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The Nike Zvezdochka is Back!

First landing on shelves in 2004, the space-inspired shoe with an unheard-of aesthetic sparked captivation and curiosity. It was bold and sophisticated. It was comfortable and versatile. Both a shoe and a piece of art, the unusual multi-piece construction ignited widespread conversation. 

'At Nike, the lasting effect of that thrilling moment in time is still felt'

Raising new questions drives innovation, and the ZVEZDOCHKA was certainly no exception. It tested the fundamentals of shoemaking and fuelled what remains an ongoing dialogue around customization and sustainable design.

"Testing the fundamentals of shoemaking"
"Testing the fundamentals of shoemaking"

“Often when you enter into a project, you don’t know what you’ve learned until you start the next one,” says Mark Parker, President and CEO of NIKE, Inc. “For the ZVEZDOCHKA, we knew we had broken new ground: a shoe with four interchangeable parts. It was such a simplified process and led to new exploration in how products are made and the potential for customization. It’s a great example of how a functional innovation helps drive a completely new aesthetic.”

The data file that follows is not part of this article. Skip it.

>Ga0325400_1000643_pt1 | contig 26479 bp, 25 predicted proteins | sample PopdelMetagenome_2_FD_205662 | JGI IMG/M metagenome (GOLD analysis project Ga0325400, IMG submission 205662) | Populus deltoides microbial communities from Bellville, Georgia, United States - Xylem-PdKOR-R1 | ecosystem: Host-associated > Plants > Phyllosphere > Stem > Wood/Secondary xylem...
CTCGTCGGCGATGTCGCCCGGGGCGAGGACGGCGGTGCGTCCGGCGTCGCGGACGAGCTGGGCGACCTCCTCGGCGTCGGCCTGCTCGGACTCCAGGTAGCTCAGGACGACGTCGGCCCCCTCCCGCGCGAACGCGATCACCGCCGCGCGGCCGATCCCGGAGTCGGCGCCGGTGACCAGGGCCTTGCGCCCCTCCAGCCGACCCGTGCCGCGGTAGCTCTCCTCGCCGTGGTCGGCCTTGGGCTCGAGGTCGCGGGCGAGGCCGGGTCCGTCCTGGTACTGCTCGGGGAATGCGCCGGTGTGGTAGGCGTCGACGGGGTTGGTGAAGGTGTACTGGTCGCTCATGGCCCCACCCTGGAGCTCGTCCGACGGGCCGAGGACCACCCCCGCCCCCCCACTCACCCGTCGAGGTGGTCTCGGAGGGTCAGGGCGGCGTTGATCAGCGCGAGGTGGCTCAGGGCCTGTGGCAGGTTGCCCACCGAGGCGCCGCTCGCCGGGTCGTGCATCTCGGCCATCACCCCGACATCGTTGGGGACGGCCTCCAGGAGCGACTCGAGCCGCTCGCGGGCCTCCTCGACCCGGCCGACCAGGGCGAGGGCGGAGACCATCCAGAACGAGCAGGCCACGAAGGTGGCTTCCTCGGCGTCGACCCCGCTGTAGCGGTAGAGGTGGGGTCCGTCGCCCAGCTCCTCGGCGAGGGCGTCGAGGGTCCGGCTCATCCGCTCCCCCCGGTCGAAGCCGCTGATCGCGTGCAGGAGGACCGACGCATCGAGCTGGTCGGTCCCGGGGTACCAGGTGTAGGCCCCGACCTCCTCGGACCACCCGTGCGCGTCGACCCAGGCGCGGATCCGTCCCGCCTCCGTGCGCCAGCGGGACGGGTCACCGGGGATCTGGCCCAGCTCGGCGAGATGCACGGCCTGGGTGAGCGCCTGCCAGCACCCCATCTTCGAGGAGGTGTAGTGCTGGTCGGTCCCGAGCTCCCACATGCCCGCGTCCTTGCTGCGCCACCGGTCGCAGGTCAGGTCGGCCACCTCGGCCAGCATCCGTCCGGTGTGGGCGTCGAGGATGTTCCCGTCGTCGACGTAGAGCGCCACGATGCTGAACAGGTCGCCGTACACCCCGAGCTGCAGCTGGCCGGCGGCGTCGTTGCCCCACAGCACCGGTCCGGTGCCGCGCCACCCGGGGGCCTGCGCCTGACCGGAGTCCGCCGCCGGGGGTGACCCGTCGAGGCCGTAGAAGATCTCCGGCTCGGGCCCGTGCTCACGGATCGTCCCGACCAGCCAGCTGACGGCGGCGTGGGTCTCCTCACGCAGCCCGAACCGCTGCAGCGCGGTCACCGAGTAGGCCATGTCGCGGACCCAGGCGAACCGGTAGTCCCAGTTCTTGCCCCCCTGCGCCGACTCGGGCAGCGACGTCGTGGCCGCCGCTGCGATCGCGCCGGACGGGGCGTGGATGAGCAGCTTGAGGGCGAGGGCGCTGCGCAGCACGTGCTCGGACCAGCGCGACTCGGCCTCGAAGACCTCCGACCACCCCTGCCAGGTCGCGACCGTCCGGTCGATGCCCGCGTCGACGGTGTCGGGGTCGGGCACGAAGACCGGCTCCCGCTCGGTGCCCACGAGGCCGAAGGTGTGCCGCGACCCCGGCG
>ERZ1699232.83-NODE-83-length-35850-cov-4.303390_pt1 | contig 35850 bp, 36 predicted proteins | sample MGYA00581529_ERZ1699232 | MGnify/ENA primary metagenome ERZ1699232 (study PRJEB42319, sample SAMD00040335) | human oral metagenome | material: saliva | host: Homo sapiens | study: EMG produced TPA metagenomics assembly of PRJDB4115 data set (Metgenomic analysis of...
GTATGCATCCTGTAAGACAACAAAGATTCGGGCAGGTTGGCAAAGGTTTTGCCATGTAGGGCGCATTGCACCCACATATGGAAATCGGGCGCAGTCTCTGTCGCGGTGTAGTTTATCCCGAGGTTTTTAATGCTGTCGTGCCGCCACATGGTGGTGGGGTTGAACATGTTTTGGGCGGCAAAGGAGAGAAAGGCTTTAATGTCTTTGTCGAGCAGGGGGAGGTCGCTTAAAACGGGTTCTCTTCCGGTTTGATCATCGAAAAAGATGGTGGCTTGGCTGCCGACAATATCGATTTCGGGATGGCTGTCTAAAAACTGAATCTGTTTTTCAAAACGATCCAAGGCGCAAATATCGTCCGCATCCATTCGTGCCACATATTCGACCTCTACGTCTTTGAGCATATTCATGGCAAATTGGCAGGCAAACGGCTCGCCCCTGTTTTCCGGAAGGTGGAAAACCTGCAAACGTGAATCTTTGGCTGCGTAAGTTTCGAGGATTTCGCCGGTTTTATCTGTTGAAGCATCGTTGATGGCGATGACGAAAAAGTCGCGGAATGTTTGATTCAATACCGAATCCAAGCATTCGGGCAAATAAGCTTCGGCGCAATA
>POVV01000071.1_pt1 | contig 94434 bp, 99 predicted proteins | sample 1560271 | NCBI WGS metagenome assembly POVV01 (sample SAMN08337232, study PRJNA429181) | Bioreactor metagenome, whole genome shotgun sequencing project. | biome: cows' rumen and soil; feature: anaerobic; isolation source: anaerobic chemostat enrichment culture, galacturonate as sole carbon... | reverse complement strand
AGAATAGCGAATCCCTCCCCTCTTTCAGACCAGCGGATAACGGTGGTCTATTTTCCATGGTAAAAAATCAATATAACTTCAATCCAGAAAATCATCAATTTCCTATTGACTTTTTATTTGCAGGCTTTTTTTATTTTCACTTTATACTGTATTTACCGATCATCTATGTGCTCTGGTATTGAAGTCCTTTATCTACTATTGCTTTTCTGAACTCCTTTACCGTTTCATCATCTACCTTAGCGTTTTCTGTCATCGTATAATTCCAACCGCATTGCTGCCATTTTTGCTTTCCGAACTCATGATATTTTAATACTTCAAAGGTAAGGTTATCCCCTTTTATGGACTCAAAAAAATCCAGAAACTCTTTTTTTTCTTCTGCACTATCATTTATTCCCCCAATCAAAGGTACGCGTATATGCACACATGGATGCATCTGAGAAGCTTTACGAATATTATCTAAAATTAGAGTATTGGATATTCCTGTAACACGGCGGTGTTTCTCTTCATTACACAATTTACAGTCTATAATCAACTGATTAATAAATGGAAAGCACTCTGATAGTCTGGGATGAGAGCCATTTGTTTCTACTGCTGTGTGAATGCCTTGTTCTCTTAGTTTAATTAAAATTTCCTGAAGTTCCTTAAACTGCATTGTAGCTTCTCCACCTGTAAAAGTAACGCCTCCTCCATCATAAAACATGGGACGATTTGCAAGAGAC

To honour the 10-year anniversary of this model, Nike is re-release the shoe in its original five colorways at select NikeLab retailers and on nike.com/nikelab in time for 2015. The revival will pay tribute to a collaboration that was anything but ordinary.

"Re-released for its 10-year anniversary"
"Re-released for its 10-year anniversary"

Nike has a rich history of collaborating with external creative partners. Through a process of mutual learning, Nike and its invited collaborators inform and enhance the design process. In the case of the ZVEZDOCHKA, famed industrial designer Marc Newson proved to be the ultimate partner and he commented at the time: “From a functional point of view, my experience at the Russian Space Agency intrigued and inspired me to develop a multi-purpose shoe for cosmonauts.” 

This space connection even extends to the shoe’s nomenclature. The shoe is named after a Russian space dog launched into orbit aboard Sputnik 10 in 1961.

"By industrial designer Marc Newson"
"By industrial designer Marc Newson"

The design was the result of landmark engineering. Mode led entirely on a computer, the shoe featured a modular design. Four interlocking, interchangeable parts were constructed: the outer cage, the interlocking outsole, the inner sleeve and the insole. These parts could be worn in multiple combinations, together or separately, for diverse functions and environments. The breathable perforated cage formed the base for the interlocking parts. 

Fitting the foot like a second skin, the inner sleeve was crafted with flexible and resistant materials to cover the foot and help protect it from the elements. The interior sock liner featured a Nike Zoom Air unit in the heel for added cushioning. And the interlocking outsole snapped into the perforated cage to create the foundation of the shoe.


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